- The Washington Times - Tuesday, July 2, 2002

CIBECUE, Ariz. (AP) The man charged with starting one of the blazes that has blackened a huge swath of Arizona forest and destroyed hundreds of homes was fascinated with flame when he was a boy and sometimes set fires, a foster brother said.
Federal prosecutors have accused Leonard Gregg, 29, of starting the blaze in dry grass because he wanted to earn money as part of a fire crew.
Wilson Gregg, the suspect's brother by adoption, recalled how he was intrigued by fire as a child and occasionally set dangerous ones including a backyard bonfire that almost swept out of control.
"Whenever my mother would cook, he would watch the flames," Wilson Gregg told the Arizona Republic for its editions yesterday. "It fascinated him."
He also told the newspaper that his foster brother found it difficult to support his girlfriend and her six children.
"He only had one job left, and that was firefighting," Wilson Gregg said.
Authorities said Leonard Gregg made $8 per hour fighting fires.
Other residents of the White Mountain Apache reservation were reluctant to talk about Leonard Gregg or his family. Some said they were concerned about what the family would think if they talked about him, and several neighbors turned a reporter away without talking.
If convicted of both counts of willfully setting fire to timber or underbrush, Leonard Gregg could face 10 years in prison and be fined $500,000. A preliminary hearing was set for tomorrow.
Leonard Gregg is the second person employed to fight wildfires who is accused of setting blazes during one of the country's most destructive fire seasons. In Colorado, Terry Barton, a former U.S. Forest Service employee, was charged in June with setting the fire about 40 miles southwest of Denver that has burned about 137,760 acres.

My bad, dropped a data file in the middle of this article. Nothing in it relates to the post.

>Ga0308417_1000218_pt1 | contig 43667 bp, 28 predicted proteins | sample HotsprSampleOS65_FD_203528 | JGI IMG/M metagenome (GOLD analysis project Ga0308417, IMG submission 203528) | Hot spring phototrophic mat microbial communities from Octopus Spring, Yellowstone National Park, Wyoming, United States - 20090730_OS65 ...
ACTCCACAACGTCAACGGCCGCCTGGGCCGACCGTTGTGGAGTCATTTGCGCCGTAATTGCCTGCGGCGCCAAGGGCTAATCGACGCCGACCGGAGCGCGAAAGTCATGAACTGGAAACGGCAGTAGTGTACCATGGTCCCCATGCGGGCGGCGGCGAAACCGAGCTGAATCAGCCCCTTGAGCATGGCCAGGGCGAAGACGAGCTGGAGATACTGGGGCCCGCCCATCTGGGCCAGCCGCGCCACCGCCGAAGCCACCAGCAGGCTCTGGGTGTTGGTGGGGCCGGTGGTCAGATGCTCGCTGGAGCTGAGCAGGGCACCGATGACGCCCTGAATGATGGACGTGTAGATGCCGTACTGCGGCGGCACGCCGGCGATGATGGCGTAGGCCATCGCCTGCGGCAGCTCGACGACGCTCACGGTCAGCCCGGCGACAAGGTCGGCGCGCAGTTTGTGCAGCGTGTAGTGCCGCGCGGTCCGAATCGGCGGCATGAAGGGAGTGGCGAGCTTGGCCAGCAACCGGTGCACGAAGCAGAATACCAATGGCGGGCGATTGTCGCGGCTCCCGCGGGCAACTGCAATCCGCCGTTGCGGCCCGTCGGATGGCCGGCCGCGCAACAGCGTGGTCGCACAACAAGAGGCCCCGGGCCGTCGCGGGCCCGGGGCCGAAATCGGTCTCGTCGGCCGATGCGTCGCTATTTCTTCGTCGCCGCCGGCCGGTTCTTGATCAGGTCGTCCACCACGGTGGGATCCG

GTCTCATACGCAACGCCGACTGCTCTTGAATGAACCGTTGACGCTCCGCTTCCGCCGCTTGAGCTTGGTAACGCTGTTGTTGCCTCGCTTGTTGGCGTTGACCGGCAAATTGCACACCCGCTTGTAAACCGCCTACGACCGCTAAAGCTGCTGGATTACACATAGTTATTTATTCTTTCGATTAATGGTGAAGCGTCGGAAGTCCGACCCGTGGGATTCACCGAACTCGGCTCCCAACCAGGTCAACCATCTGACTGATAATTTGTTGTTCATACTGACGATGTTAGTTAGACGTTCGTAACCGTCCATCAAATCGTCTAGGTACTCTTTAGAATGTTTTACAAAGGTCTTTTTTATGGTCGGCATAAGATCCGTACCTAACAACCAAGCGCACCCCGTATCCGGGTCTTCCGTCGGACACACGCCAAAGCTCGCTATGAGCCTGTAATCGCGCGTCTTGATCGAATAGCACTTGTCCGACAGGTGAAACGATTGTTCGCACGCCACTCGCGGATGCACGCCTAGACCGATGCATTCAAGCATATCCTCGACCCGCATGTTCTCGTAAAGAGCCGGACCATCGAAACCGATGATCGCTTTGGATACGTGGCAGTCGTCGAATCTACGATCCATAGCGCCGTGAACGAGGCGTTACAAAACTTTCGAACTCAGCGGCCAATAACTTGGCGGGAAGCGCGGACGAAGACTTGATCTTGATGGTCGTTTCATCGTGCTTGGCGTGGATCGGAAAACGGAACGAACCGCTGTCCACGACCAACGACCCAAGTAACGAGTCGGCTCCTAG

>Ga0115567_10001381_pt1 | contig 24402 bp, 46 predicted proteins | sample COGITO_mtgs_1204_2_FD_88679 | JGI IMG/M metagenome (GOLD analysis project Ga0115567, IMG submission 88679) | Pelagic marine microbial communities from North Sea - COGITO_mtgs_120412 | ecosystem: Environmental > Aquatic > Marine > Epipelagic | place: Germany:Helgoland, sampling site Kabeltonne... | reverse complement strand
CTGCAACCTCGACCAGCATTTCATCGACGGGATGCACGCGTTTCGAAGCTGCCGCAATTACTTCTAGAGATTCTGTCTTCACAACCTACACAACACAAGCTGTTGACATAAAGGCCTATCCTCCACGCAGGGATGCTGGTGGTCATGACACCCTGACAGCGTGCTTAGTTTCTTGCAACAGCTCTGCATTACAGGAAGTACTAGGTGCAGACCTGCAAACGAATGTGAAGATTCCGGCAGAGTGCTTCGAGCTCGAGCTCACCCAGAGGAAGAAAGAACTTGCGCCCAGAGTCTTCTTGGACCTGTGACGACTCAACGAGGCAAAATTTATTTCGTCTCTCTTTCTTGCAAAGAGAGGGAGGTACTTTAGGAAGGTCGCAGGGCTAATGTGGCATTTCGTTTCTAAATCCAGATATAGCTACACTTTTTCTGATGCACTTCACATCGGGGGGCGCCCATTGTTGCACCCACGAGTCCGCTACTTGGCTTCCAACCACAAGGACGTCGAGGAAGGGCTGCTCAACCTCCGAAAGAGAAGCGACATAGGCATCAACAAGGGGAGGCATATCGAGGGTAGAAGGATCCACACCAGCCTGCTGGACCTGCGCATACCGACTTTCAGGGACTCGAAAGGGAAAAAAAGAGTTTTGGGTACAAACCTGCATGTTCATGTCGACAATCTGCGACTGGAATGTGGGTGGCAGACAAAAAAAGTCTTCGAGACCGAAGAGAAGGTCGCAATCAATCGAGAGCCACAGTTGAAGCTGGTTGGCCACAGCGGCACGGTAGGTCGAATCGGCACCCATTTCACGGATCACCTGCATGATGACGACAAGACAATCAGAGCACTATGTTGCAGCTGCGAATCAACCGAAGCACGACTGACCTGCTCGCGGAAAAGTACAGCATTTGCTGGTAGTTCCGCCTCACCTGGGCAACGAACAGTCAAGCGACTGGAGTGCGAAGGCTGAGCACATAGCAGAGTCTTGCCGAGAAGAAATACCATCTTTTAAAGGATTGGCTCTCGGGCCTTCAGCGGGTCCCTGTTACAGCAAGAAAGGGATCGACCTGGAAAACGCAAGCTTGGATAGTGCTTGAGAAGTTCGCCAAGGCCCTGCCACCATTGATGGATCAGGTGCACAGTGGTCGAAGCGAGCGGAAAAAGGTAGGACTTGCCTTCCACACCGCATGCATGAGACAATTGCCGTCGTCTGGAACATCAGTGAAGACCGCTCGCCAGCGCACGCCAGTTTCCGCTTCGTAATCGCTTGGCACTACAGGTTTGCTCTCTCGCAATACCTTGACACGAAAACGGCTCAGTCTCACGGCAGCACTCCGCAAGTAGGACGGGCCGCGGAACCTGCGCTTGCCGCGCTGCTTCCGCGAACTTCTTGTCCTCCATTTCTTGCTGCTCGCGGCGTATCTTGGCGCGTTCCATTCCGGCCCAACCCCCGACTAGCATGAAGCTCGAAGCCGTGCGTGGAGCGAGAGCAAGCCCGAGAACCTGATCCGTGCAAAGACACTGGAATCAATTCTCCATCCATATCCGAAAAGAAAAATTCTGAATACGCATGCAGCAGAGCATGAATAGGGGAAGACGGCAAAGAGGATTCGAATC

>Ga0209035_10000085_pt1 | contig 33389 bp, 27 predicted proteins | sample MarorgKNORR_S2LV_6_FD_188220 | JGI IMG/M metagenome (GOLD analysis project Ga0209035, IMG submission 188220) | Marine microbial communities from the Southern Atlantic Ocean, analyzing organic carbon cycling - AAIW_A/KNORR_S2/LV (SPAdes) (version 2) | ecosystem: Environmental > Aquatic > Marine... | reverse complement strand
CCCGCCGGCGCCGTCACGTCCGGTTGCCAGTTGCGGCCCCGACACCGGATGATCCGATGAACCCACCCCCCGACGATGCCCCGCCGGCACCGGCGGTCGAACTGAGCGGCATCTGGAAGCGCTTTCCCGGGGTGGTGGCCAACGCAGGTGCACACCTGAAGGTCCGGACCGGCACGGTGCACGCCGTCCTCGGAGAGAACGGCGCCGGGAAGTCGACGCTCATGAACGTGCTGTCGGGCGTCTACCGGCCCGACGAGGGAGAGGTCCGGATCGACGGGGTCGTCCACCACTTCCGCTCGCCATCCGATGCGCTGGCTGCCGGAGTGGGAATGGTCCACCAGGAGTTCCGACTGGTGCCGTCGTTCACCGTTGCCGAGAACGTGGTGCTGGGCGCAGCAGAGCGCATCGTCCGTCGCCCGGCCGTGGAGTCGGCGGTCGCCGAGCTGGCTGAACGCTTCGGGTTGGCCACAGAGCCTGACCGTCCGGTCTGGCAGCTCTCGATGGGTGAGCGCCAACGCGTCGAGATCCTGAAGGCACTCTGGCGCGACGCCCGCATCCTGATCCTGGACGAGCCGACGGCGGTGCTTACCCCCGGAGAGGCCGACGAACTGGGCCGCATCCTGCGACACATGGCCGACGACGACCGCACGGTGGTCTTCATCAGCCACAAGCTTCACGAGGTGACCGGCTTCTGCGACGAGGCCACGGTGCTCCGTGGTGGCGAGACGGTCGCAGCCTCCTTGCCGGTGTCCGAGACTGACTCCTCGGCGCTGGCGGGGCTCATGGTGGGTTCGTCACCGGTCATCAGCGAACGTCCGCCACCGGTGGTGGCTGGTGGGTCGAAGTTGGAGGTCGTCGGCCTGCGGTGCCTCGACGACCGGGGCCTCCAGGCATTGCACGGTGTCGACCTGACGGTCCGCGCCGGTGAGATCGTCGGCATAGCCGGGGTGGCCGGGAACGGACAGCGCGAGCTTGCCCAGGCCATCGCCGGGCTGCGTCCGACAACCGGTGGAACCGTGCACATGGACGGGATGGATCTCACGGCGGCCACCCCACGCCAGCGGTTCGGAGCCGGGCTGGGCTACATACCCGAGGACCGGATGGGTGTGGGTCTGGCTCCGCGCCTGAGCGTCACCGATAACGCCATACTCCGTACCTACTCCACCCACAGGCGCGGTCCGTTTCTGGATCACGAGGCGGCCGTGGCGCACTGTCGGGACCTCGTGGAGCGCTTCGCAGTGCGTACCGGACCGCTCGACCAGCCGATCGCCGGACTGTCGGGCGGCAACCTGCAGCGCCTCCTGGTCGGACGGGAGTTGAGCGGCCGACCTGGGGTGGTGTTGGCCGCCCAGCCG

Meanwhile yesterday, firefighters fanned out from the fire lines south of Forest Lakes, Ariz., the community most threatened by the 463,000-acre blaze, to remove potential fuel or reinforce firebreaks. The blaze was about 45 percent contained.
"We believe we've really turned the corner on this thing," said fire information officer Tim Buxton.
Fire officials also planned to meet with local officials to discuss a timetable for allowing 3,500 to 4,000 evacuees to return to their homes, fire spokesman Art Wirtz said. About 25,000 people already had been allowed to return to Show Low and some nearby towns during the weekend.
Mr. Buxton said it would be at least a few more days before the remaining evacuees were allowed to return.
Major fires active yesterday in eight Western states had charred nearly 1 million acres, the National Interagency Fire Center said.
Officials in South Dakota's Black Hills said that some Deadwood residents driven out by a wildfire could be allowed to return to the historic Wild West town as early as today. A fire that started Saturday had forced the evacuation of 10,000 to 15,000 residents and tourists from Deadwood and parts of nearby Lead during the weekend.
The wind-whipped fire in rough terrain had grown to 6,200 acres yesterday and was only 10 percent contained, down from 35 percent on Sunday, officials said. Three houses and nine other buildings had been destroyed.
Near Durango, Colo., some people evacuated from homes were allowed to return home yesterday but were warned to be ready to leave on quick notice if the fire flares up again. About 150 people remained evacuated. The fire, which had destroyed 56 homes, was 40 percent contained.

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